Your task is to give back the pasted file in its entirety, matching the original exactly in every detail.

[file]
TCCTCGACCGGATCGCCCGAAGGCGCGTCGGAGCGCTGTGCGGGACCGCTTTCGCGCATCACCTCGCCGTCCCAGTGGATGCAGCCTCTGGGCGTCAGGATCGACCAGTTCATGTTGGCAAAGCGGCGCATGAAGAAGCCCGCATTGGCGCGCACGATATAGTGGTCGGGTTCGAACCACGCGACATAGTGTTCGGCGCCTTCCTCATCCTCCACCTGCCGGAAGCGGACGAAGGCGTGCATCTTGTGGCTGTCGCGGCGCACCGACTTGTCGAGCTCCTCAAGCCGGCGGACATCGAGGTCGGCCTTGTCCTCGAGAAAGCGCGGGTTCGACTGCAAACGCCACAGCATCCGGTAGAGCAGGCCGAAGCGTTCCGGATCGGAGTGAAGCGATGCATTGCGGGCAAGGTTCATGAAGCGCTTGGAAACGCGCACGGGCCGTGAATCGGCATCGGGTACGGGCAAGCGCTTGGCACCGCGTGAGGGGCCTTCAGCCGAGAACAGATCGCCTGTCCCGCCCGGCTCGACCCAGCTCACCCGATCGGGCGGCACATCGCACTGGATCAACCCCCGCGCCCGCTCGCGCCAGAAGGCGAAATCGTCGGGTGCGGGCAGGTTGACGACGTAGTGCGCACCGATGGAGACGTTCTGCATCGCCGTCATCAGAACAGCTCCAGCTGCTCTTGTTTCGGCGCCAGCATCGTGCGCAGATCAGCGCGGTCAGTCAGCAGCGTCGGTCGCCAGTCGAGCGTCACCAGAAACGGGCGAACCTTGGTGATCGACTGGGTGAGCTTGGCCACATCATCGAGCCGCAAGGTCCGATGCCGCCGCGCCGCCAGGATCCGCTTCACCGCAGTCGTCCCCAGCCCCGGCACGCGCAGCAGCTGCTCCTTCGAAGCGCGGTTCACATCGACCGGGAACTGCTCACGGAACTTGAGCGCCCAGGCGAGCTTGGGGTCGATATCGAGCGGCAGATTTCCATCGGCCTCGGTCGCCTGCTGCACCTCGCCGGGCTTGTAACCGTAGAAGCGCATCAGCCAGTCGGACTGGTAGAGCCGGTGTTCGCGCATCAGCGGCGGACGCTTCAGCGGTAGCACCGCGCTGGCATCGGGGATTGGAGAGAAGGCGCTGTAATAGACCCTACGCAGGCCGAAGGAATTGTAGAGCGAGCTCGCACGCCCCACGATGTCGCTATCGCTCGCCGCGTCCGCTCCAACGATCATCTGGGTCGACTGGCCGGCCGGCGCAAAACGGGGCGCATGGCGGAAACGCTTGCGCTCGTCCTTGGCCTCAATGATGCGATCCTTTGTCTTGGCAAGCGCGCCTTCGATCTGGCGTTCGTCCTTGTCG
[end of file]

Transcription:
TCCTCGACCGGATCGCCCGAAGGCGCGTCGGAGCGCTGTGCGGGACCGCTTTCGCGCATCACCTCGCCGTCCCAGTGGATGCAGCCTCTGGGCGTCAGGATCGACCAGTTCATGTTGGCAAAGCGGCGCATGAAGAAGCCCGCATTGGCGCGCACGATATAGTGGTCGGGTTCGAACCACGCGACATAGTGTTCGGCGCCTTCCTCATCCTCCACCTGCCGGAAGCGGACGAAGGCGTGCATCTTGTGGCTGTCGCGGCGCACCGACTTGTCGAGCTCCTCAAGCCGGCGGACATCGAGGTCGGCCTTGTCCTCGAGAAAGCGCGGGTTCGACTGCAAACGCCACAGCATCCGGTAGAGCAGGCCGAAGCGTTCCGGATCGGAGTGAAGCGATGCATTGCGGGCAAGGTTCATGAAGCGCTTGGAAACGCGCACGGGCCGTGAATCGGCATCGGGTACGGGCAAGCGCTTGGCACCGCGTGAGGGGCCTTCAGCCGAGAACAGATCGCCTGTCCCGCCCGGCTCGACCCAGCTCACCCGATCGGGCGGCACATCGCACTGGATCAACCCCCGCGCCCGCTCGCGCCAGAAGGCGAAATCGTCGGGTGCGGGCAGGTTGACGACGTAGTGCGCACCGATGGAGACGTTCTGCATCGCCGTCATCAGAACAGCTCCAGCTGCTCTTGTTTCGGCGCCAGCATCGTGCGCAGATCAGCGCGGTCAGTCAGCAGCGTCGGTCGCCAGTCGAGCGTCACCAGAAACGGGCGAACCTTGGTGATCGACTGGGTGAGCTTGGCCACATCATCGAGCCGCAAGGTCCGATGCCGCCGCGCCGCCAGGATCCGCTTCACCGCAGTCGTCCCCAGCCCCGGCACGCGCAGCAGCTGCTCCTTCGAAGCGCGGTTCACATCGACCGGGAACTGCTCACGGAACTTGAGCGCCCAGGCGAGCTTGGGGTCGATATCGAGCGGCAGATTTCCATCGGCCTCGGTCGCCTGCTGCACCTCGCCGGGCTTGTAACCGTAGAAGCGCATCAGCCAGTCGGACTGGTAGAGCCGGTGTTCGCGCATCAGCGGCGGACGCTTCAGCGGTAGCACCGCGCTGGCATCGGGGATTGGAGAGAAGGCGCTGTAATAGACCCTACGCAGGCCGAAGGAATTGTAGAGCGAGCTCGCACGCCCCACGATGTCGCTATCGCTCGCCGCGTCCGCTCCAACGATCATCTGGGTCGACTGGCCGGCCGGCGCAAAACGGGGCGCATGGCGGAAACGCTTGCGCTCGTCCTTGGCCTCAATGATGCGATCCTTTGTCTTGGCAAGCGCGCCTTCGATCTGGCGTTCGTCCTTGTCG